The famous Rasagola, fought over by two states, Odisha and West Bengal, was individually awarded two GI tags, one for the ‘Bangla Rasogolla’ in 2017, and another for the Odisha Rasagola in 2019, following Odisha’s application for GI tag. Two tags have been awarded GI tag in two very different regions, and though it may seem strange, it is with good reason. The Odia Rasagola has its origins as a prasad for Lord Jagannath, and the technique and taste varies quite a bit from the Bengali Rasogolla. The Odia Rasagola is light brown, owing to the caramelisation of sugar in the procedure, while the Bengali one is white, because it involves usage of sugar syrup with no caramelisation.


The world of Odisha’s unique GI-tagged products offers a glimpse into the state’s rich cultural heritage and unparalleled craftsmanship. From the painstaking Pipili art to the simplicity and beauty of the Turmeric farming in Kandhamal, these products stand as shining examples of the skill, dedication, and creativity of the people of this region. The Geographical Indication (GI) tag not only recognizes the distinctiveness of these products but also ensures their protection and promotes the economic growth of local communities. However, with many products not just from Odisha, but from the whole of the country  awaiting their due recognition. These too, shall hopefully soon be granted to preserve the unique beauty of indigenous Indian products.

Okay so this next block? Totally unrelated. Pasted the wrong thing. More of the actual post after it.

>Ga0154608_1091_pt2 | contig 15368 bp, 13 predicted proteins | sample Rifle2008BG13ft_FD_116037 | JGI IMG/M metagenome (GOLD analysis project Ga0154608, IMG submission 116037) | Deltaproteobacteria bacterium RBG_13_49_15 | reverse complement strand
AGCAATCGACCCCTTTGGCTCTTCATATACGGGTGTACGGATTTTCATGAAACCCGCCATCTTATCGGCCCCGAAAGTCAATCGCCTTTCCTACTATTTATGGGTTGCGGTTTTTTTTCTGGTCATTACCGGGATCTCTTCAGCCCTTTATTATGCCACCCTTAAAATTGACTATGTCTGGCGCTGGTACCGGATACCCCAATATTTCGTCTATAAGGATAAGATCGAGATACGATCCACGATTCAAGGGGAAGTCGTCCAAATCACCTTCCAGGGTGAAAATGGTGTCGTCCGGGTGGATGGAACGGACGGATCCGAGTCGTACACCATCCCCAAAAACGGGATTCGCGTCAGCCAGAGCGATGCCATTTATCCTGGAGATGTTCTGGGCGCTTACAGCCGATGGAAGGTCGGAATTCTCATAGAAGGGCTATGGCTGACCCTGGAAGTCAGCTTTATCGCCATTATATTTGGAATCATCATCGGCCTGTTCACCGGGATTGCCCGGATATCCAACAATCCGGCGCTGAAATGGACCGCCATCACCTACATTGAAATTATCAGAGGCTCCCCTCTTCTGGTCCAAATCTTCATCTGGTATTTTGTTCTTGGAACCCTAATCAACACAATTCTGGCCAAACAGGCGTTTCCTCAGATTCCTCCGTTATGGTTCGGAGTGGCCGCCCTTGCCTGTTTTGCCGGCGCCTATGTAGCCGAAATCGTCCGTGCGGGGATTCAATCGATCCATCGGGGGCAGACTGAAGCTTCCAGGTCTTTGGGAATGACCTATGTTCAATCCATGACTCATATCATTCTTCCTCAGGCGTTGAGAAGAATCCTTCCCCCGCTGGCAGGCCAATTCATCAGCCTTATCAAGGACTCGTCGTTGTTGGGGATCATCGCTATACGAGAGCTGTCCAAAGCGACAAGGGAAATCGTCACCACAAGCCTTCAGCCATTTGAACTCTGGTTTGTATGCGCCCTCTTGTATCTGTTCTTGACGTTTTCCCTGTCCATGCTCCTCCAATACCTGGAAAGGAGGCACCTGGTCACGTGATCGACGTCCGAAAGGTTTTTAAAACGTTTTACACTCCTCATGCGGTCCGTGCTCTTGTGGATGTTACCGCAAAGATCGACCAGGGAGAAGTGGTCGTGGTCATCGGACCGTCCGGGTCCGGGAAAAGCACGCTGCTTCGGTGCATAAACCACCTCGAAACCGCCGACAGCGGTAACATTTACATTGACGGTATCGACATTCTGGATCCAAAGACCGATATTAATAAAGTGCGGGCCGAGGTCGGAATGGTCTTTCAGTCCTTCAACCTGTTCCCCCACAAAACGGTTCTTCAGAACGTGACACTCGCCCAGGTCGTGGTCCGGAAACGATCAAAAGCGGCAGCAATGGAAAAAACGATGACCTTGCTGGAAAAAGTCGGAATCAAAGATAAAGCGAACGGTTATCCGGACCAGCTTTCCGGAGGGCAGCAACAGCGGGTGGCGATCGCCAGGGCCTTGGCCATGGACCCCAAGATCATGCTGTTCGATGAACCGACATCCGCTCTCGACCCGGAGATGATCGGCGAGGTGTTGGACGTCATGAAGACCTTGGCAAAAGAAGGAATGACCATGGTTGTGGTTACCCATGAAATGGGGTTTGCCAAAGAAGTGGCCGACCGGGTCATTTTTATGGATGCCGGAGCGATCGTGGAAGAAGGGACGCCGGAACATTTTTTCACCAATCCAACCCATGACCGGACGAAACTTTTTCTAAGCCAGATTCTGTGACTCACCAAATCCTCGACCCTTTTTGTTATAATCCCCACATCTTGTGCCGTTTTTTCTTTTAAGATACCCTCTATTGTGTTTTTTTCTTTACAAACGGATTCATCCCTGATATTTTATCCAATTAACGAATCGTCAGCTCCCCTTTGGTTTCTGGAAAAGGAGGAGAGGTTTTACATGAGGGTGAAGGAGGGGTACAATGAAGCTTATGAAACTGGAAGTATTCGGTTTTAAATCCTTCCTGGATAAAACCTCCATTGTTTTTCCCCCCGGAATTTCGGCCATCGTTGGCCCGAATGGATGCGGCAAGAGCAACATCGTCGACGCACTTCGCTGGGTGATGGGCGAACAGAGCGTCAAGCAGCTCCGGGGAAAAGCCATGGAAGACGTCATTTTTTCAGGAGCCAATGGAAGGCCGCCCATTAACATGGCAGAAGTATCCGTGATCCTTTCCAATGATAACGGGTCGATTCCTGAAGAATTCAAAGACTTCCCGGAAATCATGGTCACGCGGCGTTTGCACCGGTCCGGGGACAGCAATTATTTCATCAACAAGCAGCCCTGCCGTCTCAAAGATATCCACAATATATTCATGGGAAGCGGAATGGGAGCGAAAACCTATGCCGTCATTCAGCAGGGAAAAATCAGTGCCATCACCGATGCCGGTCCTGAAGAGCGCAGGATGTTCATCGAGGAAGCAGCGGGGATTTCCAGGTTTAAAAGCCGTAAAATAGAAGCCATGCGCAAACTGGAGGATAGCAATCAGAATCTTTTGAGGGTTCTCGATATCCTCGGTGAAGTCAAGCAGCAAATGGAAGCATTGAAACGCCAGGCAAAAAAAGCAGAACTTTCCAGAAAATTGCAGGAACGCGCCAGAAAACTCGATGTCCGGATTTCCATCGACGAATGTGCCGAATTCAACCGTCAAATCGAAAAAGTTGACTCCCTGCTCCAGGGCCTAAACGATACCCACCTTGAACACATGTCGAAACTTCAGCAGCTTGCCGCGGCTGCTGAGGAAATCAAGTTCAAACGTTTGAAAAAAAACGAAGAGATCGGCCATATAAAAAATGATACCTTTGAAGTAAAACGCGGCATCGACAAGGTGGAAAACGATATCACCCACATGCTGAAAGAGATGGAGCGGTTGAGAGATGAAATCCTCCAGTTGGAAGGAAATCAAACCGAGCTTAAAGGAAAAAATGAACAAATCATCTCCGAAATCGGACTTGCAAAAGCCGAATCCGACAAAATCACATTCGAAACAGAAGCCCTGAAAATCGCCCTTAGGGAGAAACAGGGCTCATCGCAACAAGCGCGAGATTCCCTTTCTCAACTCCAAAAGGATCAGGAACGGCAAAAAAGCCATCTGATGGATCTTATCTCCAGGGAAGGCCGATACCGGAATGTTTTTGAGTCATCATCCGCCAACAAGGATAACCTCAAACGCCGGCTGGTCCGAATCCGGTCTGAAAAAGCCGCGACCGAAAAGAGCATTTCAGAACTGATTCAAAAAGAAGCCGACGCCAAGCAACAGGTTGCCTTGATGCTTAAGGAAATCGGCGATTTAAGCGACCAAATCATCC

Image credits: The copyright for the images used in this article belong to their respective owners. Best known credits are given under the image. For changing the image credit or to get the image removed from Caleidoscope, please contact us.